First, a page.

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Prague faces Saudi sanctions after president's remarks

Mikuláš Klang Mikuláš Klang, Ivan Eckhardt
17. 6. 2014 16:42
Czech foreign minister met with Arab ambassadors Tuesday after Saudi Arabia mentioned possible sanctions in response to Czech president's anti-Islam remarks
Saudi Arabia's foreign minister, Prince Saud al-Faisal
Saudi Arabia's foreign minister, Prince Saud al-Faisal | Foto: Reuters

Prague - During a regular meeting with Arab ambassadors, Czech Foreign Minister Lubomir Zaoralek distanced himself from President Milos Zeman's earlier anti-Islam statements. “We do not agree that any religion is inherently connected to violence. That will never form part of our position,” Zaoralek said Tuesday.

Saudi Arabia has threatened to impose economic sanctions against the Czech Republic in response to the president's controversial statements. Czech exports to Saudi Arabia amounted to CZK 7.2 billion (EUR 260 million) in 2013.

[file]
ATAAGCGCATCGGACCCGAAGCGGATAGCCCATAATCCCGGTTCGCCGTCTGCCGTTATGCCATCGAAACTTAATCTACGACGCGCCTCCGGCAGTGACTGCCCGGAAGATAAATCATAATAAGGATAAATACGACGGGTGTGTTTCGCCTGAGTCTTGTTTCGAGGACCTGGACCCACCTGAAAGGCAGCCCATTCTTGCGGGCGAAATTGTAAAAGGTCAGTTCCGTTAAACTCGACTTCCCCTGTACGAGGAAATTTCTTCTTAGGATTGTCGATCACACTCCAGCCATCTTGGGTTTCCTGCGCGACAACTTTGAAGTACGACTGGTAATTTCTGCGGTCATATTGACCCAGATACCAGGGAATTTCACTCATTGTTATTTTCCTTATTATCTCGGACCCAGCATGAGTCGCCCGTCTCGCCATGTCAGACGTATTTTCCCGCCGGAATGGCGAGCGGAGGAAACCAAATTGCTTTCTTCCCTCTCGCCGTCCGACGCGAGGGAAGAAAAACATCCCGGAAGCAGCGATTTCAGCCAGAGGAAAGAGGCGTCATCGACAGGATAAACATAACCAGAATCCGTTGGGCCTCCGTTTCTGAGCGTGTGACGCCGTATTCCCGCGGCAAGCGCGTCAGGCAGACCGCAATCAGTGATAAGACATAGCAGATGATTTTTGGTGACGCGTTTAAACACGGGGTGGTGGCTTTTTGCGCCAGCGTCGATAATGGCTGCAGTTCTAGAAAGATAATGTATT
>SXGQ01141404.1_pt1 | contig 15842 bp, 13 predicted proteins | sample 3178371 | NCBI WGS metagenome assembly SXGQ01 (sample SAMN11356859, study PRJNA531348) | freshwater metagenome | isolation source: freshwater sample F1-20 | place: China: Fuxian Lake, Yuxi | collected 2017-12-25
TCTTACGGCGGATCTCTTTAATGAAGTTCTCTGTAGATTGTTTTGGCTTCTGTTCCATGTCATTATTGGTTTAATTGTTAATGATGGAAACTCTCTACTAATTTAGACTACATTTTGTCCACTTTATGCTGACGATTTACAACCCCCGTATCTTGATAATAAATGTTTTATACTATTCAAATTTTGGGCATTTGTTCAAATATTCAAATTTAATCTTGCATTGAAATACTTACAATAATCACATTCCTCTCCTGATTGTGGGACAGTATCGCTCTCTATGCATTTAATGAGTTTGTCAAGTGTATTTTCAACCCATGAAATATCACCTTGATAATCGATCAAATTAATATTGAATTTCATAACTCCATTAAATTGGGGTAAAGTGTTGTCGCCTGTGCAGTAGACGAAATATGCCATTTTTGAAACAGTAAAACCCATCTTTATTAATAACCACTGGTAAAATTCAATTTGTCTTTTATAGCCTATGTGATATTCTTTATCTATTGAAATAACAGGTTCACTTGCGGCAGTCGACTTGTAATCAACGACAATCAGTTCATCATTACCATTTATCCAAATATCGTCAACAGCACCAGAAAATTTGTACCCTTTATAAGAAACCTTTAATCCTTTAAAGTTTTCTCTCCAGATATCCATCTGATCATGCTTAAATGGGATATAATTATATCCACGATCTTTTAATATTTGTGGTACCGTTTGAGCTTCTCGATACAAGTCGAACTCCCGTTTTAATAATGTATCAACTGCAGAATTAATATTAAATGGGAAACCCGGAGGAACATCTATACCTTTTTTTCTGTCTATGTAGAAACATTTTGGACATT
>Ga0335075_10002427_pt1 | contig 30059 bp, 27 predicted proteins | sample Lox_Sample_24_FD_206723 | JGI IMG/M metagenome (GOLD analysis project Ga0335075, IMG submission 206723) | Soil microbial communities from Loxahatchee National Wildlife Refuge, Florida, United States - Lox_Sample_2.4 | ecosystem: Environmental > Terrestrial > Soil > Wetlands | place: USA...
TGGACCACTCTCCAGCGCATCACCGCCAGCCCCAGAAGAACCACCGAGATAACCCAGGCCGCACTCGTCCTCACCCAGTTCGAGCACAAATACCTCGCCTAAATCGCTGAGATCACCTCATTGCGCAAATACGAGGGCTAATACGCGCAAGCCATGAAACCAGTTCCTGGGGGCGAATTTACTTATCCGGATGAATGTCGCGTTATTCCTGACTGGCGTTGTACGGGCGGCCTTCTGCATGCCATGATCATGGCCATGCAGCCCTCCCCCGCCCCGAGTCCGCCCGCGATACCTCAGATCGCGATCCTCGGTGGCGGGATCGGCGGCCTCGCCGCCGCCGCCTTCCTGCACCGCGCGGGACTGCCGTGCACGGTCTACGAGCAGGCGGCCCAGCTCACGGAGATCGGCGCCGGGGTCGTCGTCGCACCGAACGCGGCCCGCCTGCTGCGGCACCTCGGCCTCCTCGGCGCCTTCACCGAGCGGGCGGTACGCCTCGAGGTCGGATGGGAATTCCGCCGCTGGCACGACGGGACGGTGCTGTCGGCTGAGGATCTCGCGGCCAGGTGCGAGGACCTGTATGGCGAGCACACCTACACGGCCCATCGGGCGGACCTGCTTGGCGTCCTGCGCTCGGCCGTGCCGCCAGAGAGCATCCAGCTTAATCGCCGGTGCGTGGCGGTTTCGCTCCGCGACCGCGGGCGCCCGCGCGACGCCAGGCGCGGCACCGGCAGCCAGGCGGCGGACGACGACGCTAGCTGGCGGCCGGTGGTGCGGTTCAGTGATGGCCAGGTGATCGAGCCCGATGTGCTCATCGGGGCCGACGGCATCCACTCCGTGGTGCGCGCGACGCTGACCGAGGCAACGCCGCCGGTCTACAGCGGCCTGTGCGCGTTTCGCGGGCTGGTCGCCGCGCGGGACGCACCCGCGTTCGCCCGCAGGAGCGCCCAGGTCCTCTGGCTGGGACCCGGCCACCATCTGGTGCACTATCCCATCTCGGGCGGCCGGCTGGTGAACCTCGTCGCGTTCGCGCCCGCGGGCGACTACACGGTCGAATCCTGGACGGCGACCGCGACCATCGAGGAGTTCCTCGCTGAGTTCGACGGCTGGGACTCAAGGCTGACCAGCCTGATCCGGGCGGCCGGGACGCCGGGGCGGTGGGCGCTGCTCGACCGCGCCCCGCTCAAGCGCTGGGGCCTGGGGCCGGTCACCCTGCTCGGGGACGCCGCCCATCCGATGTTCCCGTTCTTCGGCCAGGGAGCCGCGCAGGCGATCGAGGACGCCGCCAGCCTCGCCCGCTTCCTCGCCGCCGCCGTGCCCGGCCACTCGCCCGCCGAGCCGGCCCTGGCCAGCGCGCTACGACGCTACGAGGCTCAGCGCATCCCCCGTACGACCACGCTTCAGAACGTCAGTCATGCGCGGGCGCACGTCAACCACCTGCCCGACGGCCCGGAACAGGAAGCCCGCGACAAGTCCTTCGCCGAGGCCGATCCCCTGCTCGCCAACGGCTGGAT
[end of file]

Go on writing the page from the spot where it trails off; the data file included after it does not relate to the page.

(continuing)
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“I have assured the ambassadors that we will always clearly differentiate between crimes against humanity and religious beliefs, which I believe are never inherently linked to any violence,” said Zaoralek, adding that the Czech Republic's objective is to hold a dialogue with Arab countries about these as well as other topics.

“I assured them that the Czech Republic would always be a country that supports religious tolerance and cooperation. This has been a stable part of Czech foreign policy. We are trying to have good relations with all the Arab world,” said the foreign minister.

President Zeman said during an Israel Independence Day event in Prague in late-May that xenophobia, racism, and antisemitism were “inherent to the very foundations of the ideology” of radical Islamist groups.

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Saudia Arabia's Foreign Ministry responded by summoning Czech ambassador Jiri Slavik.

Czech Human Rights Minister Jiri Dienstbier said that the president's remarks were “dumb” and could provoke militant Muslims. Chamber of Deputies speaker Petr Gazdik said that the statements could increase tensions.

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